Later episodes will actually show the connective tissue for the series that may seem missing early on, and some of the commentary makes a good pitch: if you’re showing somebody Space Dandy for the first time, don’t go with the first episode. While “pilots” are usually weaker than the rest of shows, this pilot is a bit out-there with the infamous “kill ‘em all” ending of the episode. It may set the precedent for anything and everything happening in the show, but it also is a bit jarring and may set up up the misconception that every episode might end the same way.
Visually the show is amazing. A variety of hands all lend their own unique viewpoint to the series. A quick look at the cover and designs tell you that the series is going to be something else, with Dandy’s retro-futuristic pompadour and sideburns, the hyper-sexualized and Americanized iteration of Hooters in the series, and the closets thing to a series villain flying around in a spaceship that looks like the Statue of Liberty in a spiked ballgag. Audio-wise, you’ve got some great music with a dub that is at least theoretically on a faster timetable than what would be ideal or desired, given the rush to get the series to actually premiere on Adult Swim’s Toonami instead of anywhere on Japanese television. Of our main three characters, Dandy is perfectly absurd and silly, QT is cute and well-modified digitally, and Meow finds that great balance between innocent and manipulative sad-sack.
There have been three versions of Season One released. The standard Blu-ray/DVD combo set contains nothing but discs. There’s also the Amazon-exclusive Aloha Oe boxed set and the FUNimation-exclusive BooBies boxed set. This review covers the BooBies set, which includes all sorts of BooBies promotional material, including a pendant, stickers, a Customer Loyalty card, a trucker cap, and a 2015 calendar. Admittedly, the set didn’t ship until the first two months of the calendar were done, but all of the included items are incredibly nice and thought out, representing an absurd commitment and brand design for a fictional breastaurant. Despite the titular (pun sorta intended?) name of the restaurant, it all comes in a shoebox-sized box filled with rough sketches on the inside, but the short shorts on the outside that are iconic of the future chain. Included in the all-purpose collection is an art box that collects a handful of exclusive art cards and can hold the upcoming Season Two. As with the recent Cowboy Bebop boxed set, FUNimation has really been amazing with their Blu-ray sets with optional physical extras. It’s up to you if you want to walk around with a hat that simply says “BooBies” or hang the pendant in your work cube, but they’re unique collectibles that are going purely to the fans that would want it.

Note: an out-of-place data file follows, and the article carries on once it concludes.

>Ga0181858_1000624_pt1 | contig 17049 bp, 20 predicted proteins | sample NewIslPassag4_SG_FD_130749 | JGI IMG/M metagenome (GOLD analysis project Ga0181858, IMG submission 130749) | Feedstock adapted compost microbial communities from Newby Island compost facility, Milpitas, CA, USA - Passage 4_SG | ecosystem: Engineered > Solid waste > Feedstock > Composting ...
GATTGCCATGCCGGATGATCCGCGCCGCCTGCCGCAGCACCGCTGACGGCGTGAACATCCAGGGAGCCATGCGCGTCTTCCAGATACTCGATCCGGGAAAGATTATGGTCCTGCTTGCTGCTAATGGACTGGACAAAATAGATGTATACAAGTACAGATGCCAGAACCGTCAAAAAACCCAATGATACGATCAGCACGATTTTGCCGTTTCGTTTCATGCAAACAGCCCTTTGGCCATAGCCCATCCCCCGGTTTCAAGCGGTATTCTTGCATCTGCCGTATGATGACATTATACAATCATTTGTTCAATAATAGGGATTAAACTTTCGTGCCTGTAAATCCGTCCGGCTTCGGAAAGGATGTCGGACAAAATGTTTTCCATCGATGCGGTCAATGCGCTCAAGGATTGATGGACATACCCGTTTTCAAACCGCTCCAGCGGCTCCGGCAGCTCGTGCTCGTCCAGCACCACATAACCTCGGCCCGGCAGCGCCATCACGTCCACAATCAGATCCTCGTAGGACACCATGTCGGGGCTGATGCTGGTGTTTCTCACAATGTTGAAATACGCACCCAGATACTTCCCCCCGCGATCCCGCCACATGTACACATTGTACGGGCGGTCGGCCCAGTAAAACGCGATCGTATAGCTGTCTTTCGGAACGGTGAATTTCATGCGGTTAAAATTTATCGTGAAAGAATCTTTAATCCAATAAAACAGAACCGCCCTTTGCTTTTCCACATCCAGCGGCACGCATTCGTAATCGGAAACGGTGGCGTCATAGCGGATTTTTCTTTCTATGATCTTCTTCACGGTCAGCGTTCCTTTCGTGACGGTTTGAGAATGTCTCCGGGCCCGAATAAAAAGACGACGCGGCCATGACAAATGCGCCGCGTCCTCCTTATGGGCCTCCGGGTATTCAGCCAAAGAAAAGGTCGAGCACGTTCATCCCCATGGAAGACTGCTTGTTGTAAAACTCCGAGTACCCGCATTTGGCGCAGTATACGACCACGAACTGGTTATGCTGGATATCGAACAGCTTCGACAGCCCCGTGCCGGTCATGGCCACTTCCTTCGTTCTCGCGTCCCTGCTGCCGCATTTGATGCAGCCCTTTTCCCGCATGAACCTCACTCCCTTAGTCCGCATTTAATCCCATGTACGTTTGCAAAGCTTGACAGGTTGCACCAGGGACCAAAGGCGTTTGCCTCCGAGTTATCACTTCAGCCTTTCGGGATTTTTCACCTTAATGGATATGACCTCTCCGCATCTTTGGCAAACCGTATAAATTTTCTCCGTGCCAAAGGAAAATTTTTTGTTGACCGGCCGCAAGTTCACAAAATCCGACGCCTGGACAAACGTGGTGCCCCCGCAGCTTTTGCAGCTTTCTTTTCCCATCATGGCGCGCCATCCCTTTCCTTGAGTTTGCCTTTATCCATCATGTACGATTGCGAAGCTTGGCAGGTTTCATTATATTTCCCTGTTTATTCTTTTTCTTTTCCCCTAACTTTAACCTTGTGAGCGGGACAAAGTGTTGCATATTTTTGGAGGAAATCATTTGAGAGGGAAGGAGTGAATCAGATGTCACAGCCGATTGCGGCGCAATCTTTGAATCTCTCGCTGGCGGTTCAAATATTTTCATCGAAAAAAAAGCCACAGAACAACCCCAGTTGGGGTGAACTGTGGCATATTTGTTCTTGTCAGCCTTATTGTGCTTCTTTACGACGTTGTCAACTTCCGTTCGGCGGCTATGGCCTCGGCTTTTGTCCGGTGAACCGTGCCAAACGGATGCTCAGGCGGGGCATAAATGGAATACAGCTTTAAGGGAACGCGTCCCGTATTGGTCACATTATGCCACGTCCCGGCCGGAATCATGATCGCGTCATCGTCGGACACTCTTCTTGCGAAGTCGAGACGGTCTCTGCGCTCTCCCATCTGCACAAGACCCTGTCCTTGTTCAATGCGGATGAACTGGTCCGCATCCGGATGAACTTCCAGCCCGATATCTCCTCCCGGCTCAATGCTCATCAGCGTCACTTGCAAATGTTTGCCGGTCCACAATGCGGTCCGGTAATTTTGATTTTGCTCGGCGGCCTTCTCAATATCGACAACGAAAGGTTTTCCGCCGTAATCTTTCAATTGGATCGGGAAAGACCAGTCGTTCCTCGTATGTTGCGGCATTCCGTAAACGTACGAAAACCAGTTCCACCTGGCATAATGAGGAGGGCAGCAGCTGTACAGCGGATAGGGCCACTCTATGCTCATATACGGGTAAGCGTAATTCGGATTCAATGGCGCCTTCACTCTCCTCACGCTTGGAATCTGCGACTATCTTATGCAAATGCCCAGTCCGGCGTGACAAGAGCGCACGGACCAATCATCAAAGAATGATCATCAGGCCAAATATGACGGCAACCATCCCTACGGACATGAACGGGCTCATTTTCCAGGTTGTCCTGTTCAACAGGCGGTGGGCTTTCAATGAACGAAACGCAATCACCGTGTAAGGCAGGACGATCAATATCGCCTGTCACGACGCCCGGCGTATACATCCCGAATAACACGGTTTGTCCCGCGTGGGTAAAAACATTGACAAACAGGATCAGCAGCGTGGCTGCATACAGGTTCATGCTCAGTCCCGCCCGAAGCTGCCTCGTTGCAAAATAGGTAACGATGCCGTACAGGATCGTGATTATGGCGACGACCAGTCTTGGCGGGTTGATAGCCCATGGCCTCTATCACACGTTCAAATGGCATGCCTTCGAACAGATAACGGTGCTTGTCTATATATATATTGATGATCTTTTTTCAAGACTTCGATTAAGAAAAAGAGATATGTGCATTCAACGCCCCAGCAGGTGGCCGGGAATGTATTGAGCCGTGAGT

On the discs, you have an enjoyable set of extras that you can finish in less than two hours. Two episodes feature commentary by the English crew, who also take part in the Dandy Guy In Space mini-documentary about the production of the English-language version. Promotional videos include the teaser trailer for volume 1; two Japanese promotional videos; a set of commercials for the TV airing; Blu-ray, and DVD releases in Japan; the textless opening and closing; and the US Trailer. Despite the show’s notoriety for premiering on Toonami before Japan, there’s nothing (outside of mentions by the cast) to note this, such as a commentary by the Adult Swim crew or any sort of promotional material from the airing. We don’t even get the odd intro that was exclusive to the airing of the first few episodes.
If you have any malaise about the current state of the Japanese animation industry, a lack of interest in seeing “the same old thing” or the latest in an ongoing franchise, or even if you just want a Japanese show that’s more influenced by American Saturday morning cartoons or late-night “mature” animation, you owe it to yourself to make it to BooBies… or at least, check out Space Dandy. The actual BooBies set is entertaining, but you might not be Dandy enough to wear a trucker hat, hang a calendar, and wave a pendant of such a uniquely-titled fictional restaurant. With such a quality series hidden in the box, though, you owe it to yourself to try something new.The thread view count is